Estonia developed its first NAP in 2010 for the period 2010 – 2014. The NAP was led by the Ministry of Foreign Affairs, which headed an interdepartmental Working Group. A revised NAP was launched in 2015 for the period of 2015-2019 developed by the Ministry of Foreign Affairs in co-operation with the Ministry of Education and Research, the Ministry of Defense and the Defense Forces, the Defense League, the Ministry of Social Affairs, the Ministry of the Interior, the Police and Boarder Guard Board and civil society representatives. The revised NAP outlines external activities aimed at ensuring human rights of women through the promotion of gender equality as well as prevention and elimination of gender-based violence. Other strategic documents include internal activities at the national level. Estonia’s second NAP outlines three main objectives in the implementation of UNSCR 1325. The first objective is to improve the situation of women in conflict areas as well as post-conflict areas, focusing on education and empowerment of women and by that establishing greater opportunities for the involvement of women in peace processes in their own community. The second objective is o raise awareness of the impact of conflicts on women as well as of women’s role in ensuring peace and security; and the participation of women in conflict resolution and decision-making processes. The final objective is to enhance co-operation and information exchange on national and international level.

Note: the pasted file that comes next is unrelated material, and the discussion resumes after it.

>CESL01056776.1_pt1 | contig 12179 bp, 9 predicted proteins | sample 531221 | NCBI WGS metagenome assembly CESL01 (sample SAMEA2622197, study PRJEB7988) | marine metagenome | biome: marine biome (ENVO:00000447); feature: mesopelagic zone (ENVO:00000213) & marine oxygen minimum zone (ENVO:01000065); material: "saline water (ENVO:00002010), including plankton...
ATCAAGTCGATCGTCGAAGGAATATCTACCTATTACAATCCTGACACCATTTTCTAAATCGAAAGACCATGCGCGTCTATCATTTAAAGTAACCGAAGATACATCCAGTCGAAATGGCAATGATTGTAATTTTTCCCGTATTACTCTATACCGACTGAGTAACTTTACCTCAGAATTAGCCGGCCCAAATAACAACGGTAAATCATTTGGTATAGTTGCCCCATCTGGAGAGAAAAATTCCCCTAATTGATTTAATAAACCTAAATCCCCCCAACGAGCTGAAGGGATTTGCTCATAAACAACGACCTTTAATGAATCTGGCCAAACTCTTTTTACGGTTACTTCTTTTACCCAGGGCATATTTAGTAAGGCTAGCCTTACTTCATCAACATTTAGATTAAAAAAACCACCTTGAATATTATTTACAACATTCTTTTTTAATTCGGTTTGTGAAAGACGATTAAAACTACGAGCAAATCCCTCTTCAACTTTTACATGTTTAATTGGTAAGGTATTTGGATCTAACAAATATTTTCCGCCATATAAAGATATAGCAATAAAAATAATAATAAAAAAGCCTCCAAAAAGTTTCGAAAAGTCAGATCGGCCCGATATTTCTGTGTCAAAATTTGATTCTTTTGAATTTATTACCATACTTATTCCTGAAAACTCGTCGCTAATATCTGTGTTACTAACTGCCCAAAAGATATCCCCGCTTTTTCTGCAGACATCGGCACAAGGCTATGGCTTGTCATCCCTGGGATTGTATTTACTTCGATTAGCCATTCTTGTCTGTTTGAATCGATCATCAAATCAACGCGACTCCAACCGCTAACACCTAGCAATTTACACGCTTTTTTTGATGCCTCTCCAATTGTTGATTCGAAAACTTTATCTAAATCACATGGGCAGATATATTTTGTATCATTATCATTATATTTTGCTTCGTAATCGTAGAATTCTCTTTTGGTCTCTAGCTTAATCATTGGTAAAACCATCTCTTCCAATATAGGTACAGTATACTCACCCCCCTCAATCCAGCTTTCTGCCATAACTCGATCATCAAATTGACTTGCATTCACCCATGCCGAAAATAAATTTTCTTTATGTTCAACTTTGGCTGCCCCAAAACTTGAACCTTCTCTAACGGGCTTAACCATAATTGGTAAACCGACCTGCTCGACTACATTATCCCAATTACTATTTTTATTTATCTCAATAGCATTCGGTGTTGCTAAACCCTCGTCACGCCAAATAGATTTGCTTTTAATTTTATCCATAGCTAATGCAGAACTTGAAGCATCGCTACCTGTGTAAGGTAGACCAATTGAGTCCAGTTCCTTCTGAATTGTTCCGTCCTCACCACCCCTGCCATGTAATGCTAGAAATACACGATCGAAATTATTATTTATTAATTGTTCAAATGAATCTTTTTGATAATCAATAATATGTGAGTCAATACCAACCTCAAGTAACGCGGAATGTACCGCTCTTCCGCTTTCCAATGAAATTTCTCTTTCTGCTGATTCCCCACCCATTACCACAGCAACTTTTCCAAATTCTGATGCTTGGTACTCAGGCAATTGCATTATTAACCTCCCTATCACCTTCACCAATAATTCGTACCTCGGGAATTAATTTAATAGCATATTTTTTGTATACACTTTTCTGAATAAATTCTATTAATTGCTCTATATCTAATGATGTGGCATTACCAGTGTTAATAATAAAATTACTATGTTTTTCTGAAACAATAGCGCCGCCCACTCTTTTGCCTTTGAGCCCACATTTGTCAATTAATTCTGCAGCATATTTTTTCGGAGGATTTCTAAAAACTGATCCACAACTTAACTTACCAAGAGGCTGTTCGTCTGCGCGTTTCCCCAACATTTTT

Estonia does not have recent history of conflict. However, it joined NATO in 2004 and since has taken part in multiple wars. It has participated in the present War on Terror. It also participated in the Iraq War (2003-2011) and the War in Afghanistan (2001-2014).
The Estonian NAP development process appears to have been relatively inclusive, although it fails to specify which specific civil society organizations took part in the working group that developed the NAP. Yet, the NAP mentions an important yet often neglected observation that the process of NAP development can create positive externalities – in this case to develop closer contacts and increase awareness among parties related to the issue of Women, Peace and Security. Overall the Estonian NAP is among the most specific NAPs, across the featured criterion (Miller, Pournik, & Swaine, 2014).
At the 23 April 2019 high-level WPS Commitments event, Estonia committed to creating a new NAP in advance of October 2020.